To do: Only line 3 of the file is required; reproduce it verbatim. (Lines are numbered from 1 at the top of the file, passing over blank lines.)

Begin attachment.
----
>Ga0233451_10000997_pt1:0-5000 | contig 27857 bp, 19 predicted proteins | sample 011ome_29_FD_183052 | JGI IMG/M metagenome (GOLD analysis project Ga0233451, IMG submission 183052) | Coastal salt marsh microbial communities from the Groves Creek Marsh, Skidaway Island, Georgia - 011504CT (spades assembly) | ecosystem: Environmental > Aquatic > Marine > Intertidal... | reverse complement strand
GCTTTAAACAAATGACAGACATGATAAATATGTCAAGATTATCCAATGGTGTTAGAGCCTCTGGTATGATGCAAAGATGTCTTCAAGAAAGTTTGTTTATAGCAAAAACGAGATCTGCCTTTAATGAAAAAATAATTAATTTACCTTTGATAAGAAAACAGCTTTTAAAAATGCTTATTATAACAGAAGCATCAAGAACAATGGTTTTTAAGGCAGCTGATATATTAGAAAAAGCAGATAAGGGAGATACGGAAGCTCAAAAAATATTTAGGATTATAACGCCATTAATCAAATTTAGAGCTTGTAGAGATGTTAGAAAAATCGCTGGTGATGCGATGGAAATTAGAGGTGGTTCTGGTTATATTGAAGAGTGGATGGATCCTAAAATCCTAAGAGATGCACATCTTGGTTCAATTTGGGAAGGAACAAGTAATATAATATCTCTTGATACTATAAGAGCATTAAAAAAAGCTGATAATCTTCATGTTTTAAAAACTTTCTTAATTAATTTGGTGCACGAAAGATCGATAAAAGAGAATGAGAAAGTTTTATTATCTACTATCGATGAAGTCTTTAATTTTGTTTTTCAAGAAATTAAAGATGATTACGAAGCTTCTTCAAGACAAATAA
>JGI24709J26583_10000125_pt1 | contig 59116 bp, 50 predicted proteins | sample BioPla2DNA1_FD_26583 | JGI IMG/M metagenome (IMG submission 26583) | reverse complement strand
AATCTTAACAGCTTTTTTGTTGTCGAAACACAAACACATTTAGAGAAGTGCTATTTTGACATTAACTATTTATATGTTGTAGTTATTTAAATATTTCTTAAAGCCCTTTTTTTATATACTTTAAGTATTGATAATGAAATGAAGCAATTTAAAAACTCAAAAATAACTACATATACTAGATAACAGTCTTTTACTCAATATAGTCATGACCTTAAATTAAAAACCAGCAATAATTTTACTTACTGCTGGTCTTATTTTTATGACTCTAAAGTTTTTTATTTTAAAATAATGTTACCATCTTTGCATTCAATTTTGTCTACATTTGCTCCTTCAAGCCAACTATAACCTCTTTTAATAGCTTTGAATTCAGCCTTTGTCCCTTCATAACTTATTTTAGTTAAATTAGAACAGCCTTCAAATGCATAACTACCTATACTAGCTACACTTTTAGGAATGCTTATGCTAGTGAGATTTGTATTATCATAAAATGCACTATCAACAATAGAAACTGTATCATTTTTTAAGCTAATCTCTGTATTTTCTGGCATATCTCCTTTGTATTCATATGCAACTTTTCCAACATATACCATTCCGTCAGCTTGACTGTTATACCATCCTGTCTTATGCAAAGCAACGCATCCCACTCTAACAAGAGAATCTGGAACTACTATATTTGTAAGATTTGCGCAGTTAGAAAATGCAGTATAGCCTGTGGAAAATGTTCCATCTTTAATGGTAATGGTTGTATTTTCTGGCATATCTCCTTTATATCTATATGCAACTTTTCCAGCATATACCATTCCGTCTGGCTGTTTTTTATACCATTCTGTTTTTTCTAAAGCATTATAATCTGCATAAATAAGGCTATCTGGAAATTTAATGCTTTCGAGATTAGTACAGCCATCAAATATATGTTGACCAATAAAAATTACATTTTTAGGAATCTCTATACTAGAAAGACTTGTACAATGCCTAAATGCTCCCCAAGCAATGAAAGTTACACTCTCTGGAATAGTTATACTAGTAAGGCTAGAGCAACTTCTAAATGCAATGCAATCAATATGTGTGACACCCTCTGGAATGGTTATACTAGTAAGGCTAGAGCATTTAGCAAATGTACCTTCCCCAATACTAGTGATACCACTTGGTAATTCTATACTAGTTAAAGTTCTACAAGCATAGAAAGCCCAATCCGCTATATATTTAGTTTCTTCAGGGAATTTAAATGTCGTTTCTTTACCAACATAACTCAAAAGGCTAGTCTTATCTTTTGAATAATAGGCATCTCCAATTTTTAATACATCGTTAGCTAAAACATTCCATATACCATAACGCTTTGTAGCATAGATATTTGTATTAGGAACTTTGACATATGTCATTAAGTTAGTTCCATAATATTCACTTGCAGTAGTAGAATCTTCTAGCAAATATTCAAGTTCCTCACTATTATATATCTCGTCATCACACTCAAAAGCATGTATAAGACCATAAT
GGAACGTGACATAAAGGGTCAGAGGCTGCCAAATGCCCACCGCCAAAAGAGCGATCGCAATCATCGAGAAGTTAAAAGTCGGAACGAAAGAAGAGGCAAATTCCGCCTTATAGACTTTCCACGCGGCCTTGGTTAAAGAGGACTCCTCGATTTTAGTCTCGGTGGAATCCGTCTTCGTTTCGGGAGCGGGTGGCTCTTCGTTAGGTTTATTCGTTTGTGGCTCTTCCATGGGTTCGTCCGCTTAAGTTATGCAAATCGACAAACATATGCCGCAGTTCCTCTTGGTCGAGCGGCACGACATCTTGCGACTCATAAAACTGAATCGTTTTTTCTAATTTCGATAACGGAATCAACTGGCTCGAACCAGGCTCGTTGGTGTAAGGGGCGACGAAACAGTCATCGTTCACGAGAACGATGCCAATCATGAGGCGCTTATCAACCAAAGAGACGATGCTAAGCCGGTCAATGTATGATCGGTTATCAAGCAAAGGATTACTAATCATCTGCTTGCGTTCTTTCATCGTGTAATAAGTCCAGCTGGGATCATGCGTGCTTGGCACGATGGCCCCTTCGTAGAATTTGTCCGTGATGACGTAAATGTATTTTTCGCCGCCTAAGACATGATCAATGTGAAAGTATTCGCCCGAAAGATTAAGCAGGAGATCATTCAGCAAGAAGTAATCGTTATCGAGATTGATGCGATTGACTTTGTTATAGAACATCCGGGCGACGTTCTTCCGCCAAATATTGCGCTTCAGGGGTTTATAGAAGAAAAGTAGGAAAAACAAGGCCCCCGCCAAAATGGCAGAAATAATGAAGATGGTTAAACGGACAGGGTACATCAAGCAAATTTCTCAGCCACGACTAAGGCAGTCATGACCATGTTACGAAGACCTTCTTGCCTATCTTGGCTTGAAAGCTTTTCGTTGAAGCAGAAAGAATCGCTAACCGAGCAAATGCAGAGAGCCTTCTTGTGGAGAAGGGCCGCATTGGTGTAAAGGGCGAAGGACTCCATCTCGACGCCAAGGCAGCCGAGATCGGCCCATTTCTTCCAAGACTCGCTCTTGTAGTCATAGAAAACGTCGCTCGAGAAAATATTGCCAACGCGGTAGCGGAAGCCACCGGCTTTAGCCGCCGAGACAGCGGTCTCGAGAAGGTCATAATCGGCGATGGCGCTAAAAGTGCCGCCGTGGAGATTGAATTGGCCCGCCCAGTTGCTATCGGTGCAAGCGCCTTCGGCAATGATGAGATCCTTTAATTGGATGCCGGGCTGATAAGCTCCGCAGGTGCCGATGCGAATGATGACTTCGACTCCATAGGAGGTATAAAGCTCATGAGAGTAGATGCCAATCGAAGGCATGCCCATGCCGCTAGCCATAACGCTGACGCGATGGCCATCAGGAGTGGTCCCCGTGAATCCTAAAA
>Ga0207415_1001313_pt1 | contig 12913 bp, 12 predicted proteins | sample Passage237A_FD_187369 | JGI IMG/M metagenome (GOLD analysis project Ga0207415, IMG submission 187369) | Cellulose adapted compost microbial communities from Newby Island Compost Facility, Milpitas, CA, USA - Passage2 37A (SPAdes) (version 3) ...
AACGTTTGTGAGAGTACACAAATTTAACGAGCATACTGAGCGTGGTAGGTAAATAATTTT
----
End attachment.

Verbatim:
>JGI24709J26583_10000125_pt1 | contig 59116 bp, 50 predicted proteins | sample BioPla2DNA1_FD_26583 | JGI IMG/M metagenome (IMG submission 26583) | reverse complement strand